Ojibwa Anthony Roy keeping Native lanuage alive in Chicago
CHICAGO — Language is one of the most defining elements of culture. It binds people together and reminds us that there is more than just English to be learned and spoken.
Many American Indians lost this part of their culture by force or fear of family being shipped off to boarding schools, where languages and cultures were literally beaten out of students. With the advancement of technology and new ways of implementing these learning tools, tribes have been able to make great strides in restoring and preserving their languages.
Recently, the St. Kateri Center of Chicago and the Chicago Title VII American Indian Education Program are cosponsoring Ojibway language classes entitled Nin Kiidiwin (I Speak/My Words). The Ojibway language is a part of Anishinaabemowin, which also includes Odawa and Potawatomi tribes. Following the Manitoulin dialect, sister instructors Georgina Roy, Director of the St. Kateri Center, and Dorothy Roy (M’chigeeng First Nations—Ojibway) began conducting a 12-week course on January 14, 2015.
Both women have lived in Chicago for over 40 years, been active members of the community and continue to speak their first language despite their early years spent in boarding school.
“My first voice was in the Ojibway language,” says Georgina Roy. “I’m so grateful for this gift, more so today.”
Nin Kiidiwin is a grant-funded language program that is free of charge and works to strengthen the Chicago urban Indian community. The end of the course will lead to the development of individualized Ojibway children’s books that will be accessible in the center’s White Cedar Room Library. Serving as a template, the community could potentially use this pilot program to structure future American Indian language workshop series.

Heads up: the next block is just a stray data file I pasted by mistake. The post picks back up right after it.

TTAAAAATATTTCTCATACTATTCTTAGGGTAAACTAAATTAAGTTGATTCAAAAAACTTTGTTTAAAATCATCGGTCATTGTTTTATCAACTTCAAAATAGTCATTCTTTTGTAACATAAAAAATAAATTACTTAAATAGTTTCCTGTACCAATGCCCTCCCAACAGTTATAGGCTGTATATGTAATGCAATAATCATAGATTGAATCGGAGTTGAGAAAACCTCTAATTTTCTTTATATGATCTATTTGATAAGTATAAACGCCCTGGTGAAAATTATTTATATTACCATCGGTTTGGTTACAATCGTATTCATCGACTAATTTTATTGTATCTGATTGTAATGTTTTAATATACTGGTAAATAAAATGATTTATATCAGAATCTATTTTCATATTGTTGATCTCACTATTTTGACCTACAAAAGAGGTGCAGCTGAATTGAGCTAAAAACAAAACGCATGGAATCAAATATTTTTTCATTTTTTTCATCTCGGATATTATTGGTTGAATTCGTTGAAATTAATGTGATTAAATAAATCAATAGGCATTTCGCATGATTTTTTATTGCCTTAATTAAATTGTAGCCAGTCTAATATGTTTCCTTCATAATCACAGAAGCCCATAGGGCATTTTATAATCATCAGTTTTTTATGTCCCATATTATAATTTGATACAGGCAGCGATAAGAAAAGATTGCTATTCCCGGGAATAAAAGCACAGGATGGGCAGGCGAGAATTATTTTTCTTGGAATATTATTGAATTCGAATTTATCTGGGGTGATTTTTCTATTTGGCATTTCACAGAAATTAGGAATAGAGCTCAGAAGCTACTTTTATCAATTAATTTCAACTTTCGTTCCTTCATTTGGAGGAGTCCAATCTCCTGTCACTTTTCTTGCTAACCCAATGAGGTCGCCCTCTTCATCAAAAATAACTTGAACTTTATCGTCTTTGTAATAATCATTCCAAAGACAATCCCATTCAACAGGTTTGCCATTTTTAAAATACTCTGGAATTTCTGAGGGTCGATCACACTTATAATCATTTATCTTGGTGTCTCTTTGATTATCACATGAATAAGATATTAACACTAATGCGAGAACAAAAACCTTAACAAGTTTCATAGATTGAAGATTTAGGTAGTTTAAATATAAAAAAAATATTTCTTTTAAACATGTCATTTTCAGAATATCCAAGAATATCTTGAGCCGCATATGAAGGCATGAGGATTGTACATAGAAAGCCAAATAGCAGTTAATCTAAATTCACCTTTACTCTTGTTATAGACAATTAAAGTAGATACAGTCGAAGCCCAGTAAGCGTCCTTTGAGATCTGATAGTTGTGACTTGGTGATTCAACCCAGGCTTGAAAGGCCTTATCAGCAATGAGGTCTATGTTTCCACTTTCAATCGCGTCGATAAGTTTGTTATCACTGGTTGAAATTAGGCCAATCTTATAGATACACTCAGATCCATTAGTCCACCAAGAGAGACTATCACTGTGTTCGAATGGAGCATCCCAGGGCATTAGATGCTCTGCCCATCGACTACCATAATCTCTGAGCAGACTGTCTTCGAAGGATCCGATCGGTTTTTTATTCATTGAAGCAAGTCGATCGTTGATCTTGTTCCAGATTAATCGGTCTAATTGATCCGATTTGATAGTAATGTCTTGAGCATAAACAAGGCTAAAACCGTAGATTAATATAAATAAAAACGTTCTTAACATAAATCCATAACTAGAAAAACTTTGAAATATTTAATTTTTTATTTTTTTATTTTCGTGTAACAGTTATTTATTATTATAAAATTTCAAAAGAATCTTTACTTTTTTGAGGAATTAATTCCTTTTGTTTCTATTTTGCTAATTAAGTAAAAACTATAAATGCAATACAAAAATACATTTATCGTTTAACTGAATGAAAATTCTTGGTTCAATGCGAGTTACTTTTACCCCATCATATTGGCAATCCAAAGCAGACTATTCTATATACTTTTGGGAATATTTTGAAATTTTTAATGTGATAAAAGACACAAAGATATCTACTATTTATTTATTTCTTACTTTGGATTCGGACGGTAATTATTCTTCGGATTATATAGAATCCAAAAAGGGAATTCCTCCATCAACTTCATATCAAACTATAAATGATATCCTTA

So far, over 25 participants of the American Indian community have signed up including families and individuals from all age ranges. While this course is catered towards Ojibways, it is not limited to and does incorporate various tribal affiliations such as Odawa, Potawatomi, Navajo, Lakota and Cree.
During the first class, a short video was shown of an Ojibway boy who receives a magical cape to fly between communities to spread Anishinaabemowin. Each student then decorated his or her own cape as a reminder to the importance of this program.
“They are all heroes that will go back and share what they’ve learned here,” says Roy.
Classes will continue to meet every Wednesday evening for the next several months in the hopes of keeping the Ojibway language alive and give it room to thrive here in Chicago.
Learn more about program.